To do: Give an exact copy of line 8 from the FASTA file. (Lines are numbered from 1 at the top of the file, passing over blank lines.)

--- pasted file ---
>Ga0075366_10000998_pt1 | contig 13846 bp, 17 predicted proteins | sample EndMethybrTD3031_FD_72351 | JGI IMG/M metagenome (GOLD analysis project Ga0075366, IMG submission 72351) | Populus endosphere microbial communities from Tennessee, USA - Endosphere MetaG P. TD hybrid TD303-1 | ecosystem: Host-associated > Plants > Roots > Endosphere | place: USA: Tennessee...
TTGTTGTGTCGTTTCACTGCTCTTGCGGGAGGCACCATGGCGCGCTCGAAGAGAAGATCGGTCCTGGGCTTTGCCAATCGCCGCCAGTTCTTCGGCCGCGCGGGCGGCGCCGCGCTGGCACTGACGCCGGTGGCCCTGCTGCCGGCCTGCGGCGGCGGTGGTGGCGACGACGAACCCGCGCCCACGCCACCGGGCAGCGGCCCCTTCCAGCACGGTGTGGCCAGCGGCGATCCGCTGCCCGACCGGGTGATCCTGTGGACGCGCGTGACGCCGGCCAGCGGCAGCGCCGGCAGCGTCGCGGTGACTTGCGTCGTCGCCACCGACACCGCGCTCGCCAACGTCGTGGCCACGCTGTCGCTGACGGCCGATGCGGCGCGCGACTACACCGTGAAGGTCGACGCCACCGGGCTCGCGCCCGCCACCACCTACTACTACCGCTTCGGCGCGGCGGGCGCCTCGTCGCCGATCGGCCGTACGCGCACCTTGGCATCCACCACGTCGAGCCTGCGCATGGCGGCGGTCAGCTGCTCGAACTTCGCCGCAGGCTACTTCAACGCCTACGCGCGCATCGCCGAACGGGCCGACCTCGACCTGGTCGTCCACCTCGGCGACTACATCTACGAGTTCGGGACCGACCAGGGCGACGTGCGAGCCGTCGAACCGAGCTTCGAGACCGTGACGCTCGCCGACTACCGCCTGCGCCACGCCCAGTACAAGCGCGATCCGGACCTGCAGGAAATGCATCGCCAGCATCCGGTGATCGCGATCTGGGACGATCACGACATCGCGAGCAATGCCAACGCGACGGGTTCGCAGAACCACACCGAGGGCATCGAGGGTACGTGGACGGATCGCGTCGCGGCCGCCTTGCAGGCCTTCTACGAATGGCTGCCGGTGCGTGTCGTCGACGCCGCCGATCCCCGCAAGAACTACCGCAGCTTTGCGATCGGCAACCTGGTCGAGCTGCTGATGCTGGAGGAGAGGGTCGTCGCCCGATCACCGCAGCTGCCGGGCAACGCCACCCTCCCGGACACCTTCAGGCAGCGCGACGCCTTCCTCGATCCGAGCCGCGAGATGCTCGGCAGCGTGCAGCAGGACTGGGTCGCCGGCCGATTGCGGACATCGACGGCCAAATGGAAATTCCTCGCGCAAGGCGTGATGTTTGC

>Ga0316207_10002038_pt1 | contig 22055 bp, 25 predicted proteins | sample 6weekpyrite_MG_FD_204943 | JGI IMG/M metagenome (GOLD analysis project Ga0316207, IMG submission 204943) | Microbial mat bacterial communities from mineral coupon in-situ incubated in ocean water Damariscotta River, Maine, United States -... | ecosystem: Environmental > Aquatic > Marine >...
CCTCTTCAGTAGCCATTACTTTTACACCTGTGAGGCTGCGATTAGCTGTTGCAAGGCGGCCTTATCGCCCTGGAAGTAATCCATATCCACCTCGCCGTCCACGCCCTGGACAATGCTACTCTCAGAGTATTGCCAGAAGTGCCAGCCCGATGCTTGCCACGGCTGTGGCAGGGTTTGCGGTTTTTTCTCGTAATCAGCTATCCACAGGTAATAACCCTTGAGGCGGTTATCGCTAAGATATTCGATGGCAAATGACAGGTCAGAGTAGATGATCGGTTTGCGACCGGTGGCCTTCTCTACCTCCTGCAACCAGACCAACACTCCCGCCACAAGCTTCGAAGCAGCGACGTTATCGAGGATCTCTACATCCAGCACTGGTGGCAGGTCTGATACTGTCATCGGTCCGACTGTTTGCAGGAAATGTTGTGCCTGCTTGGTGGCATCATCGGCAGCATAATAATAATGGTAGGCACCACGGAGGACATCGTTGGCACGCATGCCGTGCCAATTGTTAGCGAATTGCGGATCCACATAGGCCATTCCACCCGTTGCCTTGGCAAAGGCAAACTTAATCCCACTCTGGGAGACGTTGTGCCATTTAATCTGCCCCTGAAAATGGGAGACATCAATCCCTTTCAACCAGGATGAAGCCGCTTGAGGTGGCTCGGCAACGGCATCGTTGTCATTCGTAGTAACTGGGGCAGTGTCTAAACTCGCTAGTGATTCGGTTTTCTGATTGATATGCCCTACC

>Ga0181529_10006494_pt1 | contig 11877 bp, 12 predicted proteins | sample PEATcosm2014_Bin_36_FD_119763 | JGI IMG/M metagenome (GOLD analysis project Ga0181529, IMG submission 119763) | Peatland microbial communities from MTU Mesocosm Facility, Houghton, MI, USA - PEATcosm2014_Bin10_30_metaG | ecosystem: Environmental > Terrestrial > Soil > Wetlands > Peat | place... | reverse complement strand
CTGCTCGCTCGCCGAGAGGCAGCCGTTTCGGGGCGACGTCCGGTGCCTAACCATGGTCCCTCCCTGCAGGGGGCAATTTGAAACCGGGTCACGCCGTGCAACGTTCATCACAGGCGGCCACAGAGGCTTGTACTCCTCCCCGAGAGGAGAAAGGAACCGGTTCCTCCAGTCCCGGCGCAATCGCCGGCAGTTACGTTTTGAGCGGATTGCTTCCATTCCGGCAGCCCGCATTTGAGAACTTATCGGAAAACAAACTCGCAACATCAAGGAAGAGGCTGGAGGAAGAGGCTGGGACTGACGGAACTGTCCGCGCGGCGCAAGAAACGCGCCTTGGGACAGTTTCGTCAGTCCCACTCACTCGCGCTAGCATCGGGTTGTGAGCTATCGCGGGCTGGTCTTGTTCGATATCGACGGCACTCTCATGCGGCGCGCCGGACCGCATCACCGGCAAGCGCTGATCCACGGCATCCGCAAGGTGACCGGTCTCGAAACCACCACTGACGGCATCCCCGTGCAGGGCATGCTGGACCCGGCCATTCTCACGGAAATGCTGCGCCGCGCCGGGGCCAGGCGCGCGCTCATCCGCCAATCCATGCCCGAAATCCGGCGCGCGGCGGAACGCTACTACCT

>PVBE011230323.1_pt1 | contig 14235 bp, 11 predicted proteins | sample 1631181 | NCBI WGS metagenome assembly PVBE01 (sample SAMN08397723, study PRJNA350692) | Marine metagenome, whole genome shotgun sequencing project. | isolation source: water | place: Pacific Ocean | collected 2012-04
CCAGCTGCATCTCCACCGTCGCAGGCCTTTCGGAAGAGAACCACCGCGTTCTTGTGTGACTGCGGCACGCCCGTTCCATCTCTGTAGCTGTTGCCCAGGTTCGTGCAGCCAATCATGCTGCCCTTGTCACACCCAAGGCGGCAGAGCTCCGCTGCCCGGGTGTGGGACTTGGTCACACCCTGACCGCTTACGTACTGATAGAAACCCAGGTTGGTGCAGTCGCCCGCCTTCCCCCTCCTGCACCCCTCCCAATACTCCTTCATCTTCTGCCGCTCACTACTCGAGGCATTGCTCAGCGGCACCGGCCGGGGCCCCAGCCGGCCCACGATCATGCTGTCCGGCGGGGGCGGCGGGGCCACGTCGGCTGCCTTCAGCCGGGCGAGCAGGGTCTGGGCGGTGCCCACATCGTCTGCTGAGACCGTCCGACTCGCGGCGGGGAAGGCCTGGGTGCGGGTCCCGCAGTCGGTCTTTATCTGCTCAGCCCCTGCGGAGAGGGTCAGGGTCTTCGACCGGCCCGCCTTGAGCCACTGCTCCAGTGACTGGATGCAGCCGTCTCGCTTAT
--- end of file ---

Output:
CCAGCTGCATCTCCACCGTCGCAGGCCTTTCGGAAGAGAACCACCGCGTTCTTGTGTGACTGCGGCACGCCCGTTCCATCTCTGTAGCTGTTGCCCAGGTTCGTGCAGCCAATCATGCTGCCCTTGTCACACCCAAGGCGGCAGAGCTCCGCTGCCCGGGTGTGGGACTTGGTCACACCCTGACCGCTTACGTACTGATAGAAACCCAGGTTGGTGCAGTCGCCCGCCTTCCCCCTCCTGCACCCCTCCCAATACTCCTTCATCTTCTGCCGCTCACTACTCGAGGCATTGCTCAGCGGCACCGGCCGGGGCCCCAGCCGGCCCACGATCATGCTGTCCGGCGGGGGCGGCGGGGCCACGTCGGCTGCCTTCAGCCGGGCGAGCAGGGTCTGGGCGGTGCCCACATCGTCTGCTGAGACCGTCCGACTCGCGGCGGGGAAGGCCTGGGTGCGGGTCCCGCAGTCGGTCTTTATCTGCTCAGCCCCTGCGGAGAGGGTCAGGGTCTTCGACCGGCCCGCCTTGAGCCACTGCTCCAGTGACTGGATGCAGCCGTCTCGCTTAT